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the simple life

"One ought, every day at least, to hear a little song, read a good poem, see a fine picture, and if it were possible, to speak a few reasonable words." Johann Wolfgang von Goethe

Tuesday, October 12, 2004

Glory days

"And leaves you with nothing mister but
Boring stories of glory days"

-Bruce Springsteen

I was about to begin a series of posts on the most beautiful songs in my world when Richard the Lionheart enquired:

"Ask yourself whether you 'write for a living' or you 'live to write'".

Much as I like good old rock and roll, I wasn't about to deny Richard.

Blame it on my post-colonial mentality, if you like.

God save the King.

I wish I can tell you I live to write.

I wish I can tell you I write for myself. That I write because I have something to say. That I write in search of self-discovery and amazing adventures. I wish I can tell you that I worship words, wisdom and wit. I wish I can say "I write, therefore I am".

But I can't.

And I certainly don't write for a living.

So why do I write?

In the place of a real answer, I offer you a story.

When I was 9, I took part in a story-telling competition in school. My first time telling a story. My first time in front of a big crowd. On that fateful day, I launched into the story and halfway through, to my horror, I realized that I did not introduce myself. So, I stopped.

And introduced myself.

In the middle of the story.

My friends told me I came in last.

No kidding.

(If only the judges had seen Annie Hall, they would have recognized my genius.)

3 years later. Another story-telling competition. I was nominated again to take part. Apparently, everybody forgot my humiliation.

But I didn't.

So I worked hard. Tape recorders, mirrors and mother. My weapons in this war against the tyranny of shame.

The day came. I introduced myself. And I told a beloved Chinese story involving a dying old man, his quarrelsome sons and a bunch of chopsticks.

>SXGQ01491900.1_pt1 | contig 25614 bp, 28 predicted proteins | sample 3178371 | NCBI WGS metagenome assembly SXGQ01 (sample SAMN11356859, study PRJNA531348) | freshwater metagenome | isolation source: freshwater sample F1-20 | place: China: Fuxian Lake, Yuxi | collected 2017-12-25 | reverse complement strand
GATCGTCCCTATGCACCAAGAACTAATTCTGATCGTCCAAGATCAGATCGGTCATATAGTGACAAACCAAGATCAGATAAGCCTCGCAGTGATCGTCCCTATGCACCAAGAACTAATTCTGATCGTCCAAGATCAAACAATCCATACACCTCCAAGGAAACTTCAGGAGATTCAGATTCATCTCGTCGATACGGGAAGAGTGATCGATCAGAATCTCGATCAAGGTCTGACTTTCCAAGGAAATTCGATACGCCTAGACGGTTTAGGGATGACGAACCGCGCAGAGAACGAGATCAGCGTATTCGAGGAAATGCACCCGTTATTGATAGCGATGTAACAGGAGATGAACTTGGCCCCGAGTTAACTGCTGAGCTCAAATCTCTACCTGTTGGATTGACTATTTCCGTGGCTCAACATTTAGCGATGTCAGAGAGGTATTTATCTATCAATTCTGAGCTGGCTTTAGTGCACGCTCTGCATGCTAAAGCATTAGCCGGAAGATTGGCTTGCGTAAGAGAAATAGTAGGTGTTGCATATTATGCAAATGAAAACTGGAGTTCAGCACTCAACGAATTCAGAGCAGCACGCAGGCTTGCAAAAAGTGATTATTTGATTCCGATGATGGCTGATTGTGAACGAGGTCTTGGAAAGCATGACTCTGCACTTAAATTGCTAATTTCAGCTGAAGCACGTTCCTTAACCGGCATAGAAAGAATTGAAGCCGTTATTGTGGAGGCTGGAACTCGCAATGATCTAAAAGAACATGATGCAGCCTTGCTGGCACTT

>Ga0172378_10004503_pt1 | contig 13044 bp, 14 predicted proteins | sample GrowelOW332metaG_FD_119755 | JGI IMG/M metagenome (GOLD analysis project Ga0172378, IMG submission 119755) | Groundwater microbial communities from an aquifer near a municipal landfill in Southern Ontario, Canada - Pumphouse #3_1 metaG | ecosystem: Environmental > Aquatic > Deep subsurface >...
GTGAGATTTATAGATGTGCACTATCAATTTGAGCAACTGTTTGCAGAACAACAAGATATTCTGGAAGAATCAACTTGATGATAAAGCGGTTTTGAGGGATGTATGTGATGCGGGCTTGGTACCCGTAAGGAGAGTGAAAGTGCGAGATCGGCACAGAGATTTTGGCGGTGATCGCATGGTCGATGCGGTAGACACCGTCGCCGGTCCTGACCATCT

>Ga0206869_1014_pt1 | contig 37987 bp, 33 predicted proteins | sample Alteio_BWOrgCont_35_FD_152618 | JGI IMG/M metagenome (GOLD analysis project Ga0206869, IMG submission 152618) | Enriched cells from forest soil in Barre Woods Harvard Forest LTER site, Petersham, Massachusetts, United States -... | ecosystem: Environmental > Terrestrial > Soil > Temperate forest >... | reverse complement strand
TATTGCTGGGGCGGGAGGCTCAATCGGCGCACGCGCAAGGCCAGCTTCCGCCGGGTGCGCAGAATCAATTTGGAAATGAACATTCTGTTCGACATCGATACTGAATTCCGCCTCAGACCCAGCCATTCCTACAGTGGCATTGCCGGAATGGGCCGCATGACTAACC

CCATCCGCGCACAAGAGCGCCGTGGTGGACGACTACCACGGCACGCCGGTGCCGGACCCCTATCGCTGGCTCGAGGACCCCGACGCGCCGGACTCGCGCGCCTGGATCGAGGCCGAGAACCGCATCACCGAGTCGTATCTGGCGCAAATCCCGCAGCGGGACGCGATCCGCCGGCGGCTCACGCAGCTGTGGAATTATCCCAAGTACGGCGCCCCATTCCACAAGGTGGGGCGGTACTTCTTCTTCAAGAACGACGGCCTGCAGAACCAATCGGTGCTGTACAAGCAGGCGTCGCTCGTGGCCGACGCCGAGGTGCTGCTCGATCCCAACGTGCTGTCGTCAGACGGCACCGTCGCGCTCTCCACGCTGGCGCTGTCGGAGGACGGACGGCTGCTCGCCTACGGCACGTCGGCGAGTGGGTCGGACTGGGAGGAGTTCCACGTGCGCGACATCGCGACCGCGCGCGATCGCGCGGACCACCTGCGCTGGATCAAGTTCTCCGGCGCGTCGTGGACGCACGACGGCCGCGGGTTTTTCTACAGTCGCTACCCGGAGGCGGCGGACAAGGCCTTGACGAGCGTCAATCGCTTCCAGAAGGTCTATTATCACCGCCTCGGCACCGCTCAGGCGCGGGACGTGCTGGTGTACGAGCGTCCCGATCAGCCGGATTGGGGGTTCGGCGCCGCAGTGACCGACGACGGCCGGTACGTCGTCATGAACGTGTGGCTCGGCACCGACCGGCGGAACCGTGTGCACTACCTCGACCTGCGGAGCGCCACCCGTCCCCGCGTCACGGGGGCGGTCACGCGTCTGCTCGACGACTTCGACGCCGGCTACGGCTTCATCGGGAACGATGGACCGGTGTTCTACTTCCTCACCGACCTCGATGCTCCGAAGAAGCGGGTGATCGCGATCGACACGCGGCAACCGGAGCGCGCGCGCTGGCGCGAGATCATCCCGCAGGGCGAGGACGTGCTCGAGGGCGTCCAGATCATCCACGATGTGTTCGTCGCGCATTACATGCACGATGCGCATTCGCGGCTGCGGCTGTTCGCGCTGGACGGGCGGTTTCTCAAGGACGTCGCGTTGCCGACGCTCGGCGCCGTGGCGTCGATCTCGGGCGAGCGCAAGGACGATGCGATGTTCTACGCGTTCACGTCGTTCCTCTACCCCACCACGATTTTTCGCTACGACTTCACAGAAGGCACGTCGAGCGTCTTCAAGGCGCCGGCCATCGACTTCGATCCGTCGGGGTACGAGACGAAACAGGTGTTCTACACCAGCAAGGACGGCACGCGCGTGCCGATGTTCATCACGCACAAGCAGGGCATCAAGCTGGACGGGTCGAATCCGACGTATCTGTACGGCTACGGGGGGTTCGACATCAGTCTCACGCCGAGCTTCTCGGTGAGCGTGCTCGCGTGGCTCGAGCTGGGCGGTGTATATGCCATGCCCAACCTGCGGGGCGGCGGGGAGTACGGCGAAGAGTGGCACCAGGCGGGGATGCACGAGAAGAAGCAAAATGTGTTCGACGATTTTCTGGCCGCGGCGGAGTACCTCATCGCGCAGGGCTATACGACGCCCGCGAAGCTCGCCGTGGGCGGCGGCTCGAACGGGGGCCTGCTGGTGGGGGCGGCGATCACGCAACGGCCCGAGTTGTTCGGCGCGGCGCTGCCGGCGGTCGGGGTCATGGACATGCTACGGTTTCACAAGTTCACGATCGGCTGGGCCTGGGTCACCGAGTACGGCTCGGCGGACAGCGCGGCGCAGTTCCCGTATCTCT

I whispered, I raised my voice, I changed my pitch for each character. I executed every word as I have done in my rehearsals. I was consumed, with belief and with passion.

Until that day, I never knew how the time between "Thank you" and hearing the applause could be so long and yet so rewarding. I never knew how it was like for strange people to come to you and pat you on the back, one after another. I never knew how it was like for the Tiger Woods of storytelling, the champion of champions, to come and humbly lay his crown before you.

And I never knew how deafening and rewarding applause can be. Or how by some strange form of magic, the applause and the heart beat as one.

I gave my all in that competition. And I received so much more.

I miss the passion. I miss the adoration. I miss the glory days.

Perhaps, that is why I write.


At 10/13/2004 01:45:00 PM, Anonymous Anonymous said...


Your story reminds me of my own experience when I was a kid. I also went for a story telling competition as my dad was one of the organiser. I don't remember the story but similar to what you felt, i was nervous and in my mind I was trying to remember the story instead of expressing what the writer waqnts to convey.

I look forward to tell my story to my children and grandchildren. But first, what am I doing now to have glorious stories to tell. Would my life be like Aragon of the Lord of the Ring or Mr Frodo?

At 10/13/2004 05:54:00 PM, Blogger isaiah_sg said...

You will choose your own path.
I wish you strength of mind, lightness of spirt, and good friends, in your journey.

At 10/16/2004 12:12:00 AM, Anonymous Anonymous said...

I'm glad that you're at least aware that you're headed toward your glory days through writing. In some ways I have also forgotten what it felt like being on stage and presenting and then the applause... last i remember, it was sometime in primary school. Strangely enough, I've developed a fear of receiving no glory that I attribute to an incident with my dad while I was rehearsing a story (Goldilocks and the three bears). This was when I was 5. Suffice to say the episode was unpleasant and also recorded in one of the tapes used for the rehearsal. But I digress... This entry has got me refecting about my own 'glory', or rather the absence of it. WHile I have neither storytelling or writing flair, I do feel the 'glory' when I've taught a good lesson. So there...

At 10/18/2004 12:59:00 PM, Blogger isaiah_sg said...

hello my not so anonymous friend,

thanks for posting.

a friend said she felt i was more keen on the "glory" rather than the whole learning process when she read my blog entry. that may be true but i think personal satisfaction is so important as well.

I'm glad you find it so fulfilling to teach, which is a most worthy profession.

Stay true to your calling.

- isaiah


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